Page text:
Scientists in Maryland have developed an Ebola vaccine that, during its first run on humans, is being heralded as an “unqualified success.” Such a vaccine could have a prodigious impact on the fight against Ebola in West Africa.
In what has become the first good news surrounding the West African Ebola outbreak in months, scientists at the U.S. National Institutes of Health (NIH) gave 20 volunteers two different doses–one lower, one higher–of the latest iteration of what they hope will become a widely-used vaccine against Ebola. According to the BBC, the vaccine appeared to have done its work almost entirely as it is meant to function. Two individuals who received the higher dose of the vaccine developed fevers that eventually went away, but scientists recorded no other significant side effects.
“On safety and on the ability to produce an appropriate immune response we can call this trial an unqualified success, even though it was an early Phase One trial,” said Dr. Anthony Fauci of the NIH to the BBC. The individuals, the study concludes, developed both specific antibodies against the strains of Ebola for which the vaccine is designed to protect. Subjects also developed a higher count of T cells, a type of white blood cell believed to participate in the destruction of the Ebola virus in the human body.
One significant concern scientists admit to worrying about with this particular vaccine is that many of these anti-bodies do not live for a long time within the bodies of the subjects. Speaking to CNN, virologist Andrew Easton of Britain’s Warwick University explained that the short lifespan of the anti-bodies developed could leave many who receive the vaccine at risk for contracting the virus anyway: “The antibodies that are generated in response to the vaccine don’t last as long as we would like–there was a clear reduction over a fairly long period of time, about 10 months.”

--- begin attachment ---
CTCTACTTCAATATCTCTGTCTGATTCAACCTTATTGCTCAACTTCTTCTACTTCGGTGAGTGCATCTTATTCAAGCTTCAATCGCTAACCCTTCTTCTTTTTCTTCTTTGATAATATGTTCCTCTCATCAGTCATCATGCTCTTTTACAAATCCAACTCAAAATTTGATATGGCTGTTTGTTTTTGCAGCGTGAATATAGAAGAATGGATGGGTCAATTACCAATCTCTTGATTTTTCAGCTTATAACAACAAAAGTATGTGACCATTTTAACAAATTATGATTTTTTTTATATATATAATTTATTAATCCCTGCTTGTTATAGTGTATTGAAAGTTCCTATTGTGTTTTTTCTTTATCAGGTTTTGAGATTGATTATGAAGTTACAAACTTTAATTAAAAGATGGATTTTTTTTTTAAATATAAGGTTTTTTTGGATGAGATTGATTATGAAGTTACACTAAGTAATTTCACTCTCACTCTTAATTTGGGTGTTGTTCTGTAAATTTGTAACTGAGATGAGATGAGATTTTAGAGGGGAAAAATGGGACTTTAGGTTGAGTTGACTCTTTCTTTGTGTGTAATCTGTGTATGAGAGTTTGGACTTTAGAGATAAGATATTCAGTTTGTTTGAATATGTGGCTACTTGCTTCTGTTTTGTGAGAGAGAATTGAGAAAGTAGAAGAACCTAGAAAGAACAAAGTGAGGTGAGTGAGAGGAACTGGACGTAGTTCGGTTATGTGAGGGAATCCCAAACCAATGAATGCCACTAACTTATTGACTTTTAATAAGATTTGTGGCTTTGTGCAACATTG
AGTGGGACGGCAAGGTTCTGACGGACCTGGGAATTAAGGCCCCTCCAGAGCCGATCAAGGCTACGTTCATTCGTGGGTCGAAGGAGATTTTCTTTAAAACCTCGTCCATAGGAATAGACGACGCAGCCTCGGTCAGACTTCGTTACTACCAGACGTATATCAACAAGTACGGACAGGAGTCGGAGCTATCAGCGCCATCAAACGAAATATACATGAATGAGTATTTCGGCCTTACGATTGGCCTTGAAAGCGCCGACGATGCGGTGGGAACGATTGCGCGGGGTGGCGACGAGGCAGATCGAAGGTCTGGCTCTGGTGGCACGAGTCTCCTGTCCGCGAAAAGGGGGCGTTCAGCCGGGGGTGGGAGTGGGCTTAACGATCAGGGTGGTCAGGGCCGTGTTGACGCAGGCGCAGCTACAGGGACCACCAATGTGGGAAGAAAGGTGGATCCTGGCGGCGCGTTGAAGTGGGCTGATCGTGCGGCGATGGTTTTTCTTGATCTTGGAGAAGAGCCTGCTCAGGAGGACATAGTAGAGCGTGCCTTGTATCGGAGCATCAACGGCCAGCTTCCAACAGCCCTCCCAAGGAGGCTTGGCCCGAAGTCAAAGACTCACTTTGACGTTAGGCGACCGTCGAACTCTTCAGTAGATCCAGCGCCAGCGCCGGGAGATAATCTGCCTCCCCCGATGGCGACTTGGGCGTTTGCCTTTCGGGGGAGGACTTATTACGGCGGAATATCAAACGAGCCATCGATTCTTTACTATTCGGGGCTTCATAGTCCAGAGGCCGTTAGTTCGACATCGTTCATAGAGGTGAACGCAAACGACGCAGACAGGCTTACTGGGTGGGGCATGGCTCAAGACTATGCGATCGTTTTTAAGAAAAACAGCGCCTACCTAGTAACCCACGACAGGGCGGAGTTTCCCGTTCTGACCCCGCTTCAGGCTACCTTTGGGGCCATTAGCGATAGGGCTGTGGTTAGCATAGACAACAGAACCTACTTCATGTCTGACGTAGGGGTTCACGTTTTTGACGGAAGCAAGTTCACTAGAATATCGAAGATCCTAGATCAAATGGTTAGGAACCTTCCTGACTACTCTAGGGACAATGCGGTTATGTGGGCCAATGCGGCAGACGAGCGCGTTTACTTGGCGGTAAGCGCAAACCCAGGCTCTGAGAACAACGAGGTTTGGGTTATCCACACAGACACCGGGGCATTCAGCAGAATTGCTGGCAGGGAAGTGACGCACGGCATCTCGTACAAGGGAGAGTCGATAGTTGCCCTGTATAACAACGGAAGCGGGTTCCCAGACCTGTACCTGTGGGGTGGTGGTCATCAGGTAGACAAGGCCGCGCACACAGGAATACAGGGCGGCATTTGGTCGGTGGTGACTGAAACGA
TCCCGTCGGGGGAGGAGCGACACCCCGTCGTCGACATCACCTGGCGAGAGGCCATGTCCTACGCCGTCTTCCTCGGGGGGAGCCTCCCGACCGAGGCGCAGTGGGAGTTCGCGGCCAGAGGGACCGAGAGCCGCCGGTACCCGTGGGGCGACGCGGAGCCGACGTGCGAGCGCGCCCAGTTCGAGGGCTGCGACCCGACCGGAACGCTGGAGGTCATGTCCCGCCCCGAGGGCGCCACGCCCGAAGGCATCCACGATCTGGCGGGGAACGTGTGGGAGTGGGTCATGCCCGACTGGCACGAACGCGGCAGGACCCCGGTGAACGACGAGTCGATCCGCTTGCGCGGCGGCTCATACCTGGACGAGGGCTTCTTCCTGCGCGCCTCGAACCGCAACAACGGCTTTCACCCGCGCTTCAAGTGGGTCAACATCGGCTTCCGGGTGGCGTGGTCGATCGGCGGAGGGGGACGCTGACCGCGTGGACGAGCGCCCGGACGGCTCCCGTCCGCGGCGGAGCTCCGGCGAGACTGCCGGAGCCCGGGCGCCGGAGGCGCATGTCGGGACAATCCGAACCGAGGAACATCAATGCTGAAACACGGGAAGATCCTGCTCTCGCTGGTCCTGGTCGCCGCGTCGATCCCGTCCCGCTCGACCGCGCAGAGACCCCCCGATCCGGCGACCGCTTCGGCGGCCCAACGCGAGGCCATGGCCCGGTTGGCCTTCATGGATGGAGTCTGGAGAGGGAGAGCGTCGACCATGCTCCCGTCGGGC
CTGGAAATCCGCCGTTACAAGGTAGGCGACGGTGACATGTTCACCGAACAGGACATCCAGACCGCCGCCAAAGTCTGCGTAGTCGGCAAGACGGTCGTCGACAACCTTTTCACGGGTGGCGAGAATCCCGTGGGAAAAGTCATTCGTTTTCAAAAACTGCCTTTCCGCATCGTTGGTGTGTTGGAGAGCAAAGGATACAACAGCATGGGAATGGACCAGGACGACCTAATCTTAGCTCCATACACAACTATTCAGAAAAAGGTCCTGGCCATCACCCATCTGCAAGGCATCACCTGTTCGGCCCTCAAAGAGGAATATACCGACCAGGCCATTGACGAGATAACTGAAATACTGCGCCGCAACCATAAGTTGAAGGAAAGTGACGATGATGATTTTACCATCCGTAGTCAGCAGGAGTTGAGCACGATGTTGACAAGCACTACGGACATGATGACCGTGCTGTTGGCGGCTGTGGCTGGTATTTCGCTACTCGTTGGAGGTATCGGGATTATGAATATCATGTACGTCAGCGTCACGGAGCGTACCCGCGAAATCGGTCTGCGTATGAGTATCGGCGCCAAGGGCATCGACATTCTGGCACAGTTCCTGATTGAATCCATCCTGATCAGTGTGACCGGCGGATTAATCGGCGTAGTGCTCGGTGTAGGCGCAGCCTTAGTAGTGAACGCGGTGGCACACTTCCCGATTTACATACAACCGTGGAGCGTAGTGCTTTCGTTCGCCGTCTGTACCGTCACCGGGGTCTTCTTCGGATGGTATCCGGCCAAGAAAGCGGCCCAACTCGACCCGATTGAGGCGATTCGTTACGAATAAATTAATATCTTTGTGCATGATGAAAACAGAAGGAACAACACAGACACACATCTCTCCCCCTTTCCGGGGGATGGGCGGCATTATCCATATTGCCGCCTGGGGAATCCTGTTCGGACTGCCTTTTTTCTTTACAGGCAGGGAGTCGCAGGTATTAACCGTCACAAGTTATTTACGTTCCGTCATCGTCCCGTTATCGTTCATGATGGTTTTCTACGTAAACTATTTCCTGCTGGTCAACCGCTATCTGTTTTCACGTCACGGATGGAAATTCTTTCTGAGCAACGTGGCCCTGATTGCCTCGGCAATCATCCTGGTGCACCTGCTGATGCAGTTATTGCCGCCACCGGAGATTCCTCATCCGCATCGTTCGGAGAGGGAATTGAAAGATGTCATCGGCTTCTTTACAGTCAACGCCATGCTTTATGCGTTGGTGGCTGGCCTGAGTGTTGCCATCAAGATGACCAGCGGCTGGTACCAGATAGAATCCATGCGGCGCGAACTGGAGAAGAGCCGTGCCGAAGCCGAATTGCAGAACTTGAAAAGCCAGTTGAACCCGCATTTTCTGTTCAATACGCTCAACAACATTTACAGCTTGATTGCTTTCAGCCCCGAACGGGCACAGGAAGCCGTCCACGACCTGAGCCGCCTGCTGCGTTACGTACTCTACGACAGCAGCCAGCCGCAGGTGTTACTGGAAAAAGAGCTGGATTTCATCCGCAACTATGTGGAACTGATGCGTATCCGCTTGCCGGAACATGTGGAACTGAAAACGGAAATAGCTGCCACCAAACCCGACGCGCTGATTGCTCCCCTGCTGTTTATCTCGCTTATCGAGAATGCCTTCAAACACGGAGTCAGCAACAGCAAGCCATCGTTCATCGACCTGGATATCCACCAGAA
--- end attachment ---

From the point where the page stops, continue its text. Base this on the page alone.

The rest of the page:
The same problem surfaced in studies done on animals, and scientists are still trying to understand a dose that will produce strong anti-bodies without significantly sickening the person hosting the vaccine dose.
The National Institutes of Health/GlaxoSmithKline vaccine is not the only attempt in the pharmaceutical market to race to a cure to such a deadly disease. Just as news surfaced of the results of this study, the Canadian Centre for Vaccinology announced that it had tested a new vaccine against Ebola on 40 subjects, though more than 150 people had expressed interest in receiving an experimental dose of the vaccine. The Globe and Mail reports that results for this study are expected in early 2015, as scientists must monitor the subjects for several months before announcing any conclusions regarding the effectiveness of the virus.
In addition to the vaccine attempts, Ebola patients around the world have received an experimental drug known as ZMapp from a group of American-Canadian manufacturers: Mapp Biopharmaceutical, Inc. and LeafBio (San Diego, CA), and Defyrus Inc. (Toronto, Canada). ZMapp has received part of the credit for saving the lives of American missionaries Dr. Kent Brantly and Nancy Writebol, though it has failed to save Liberian patients in advanced stages of the Ebola infection.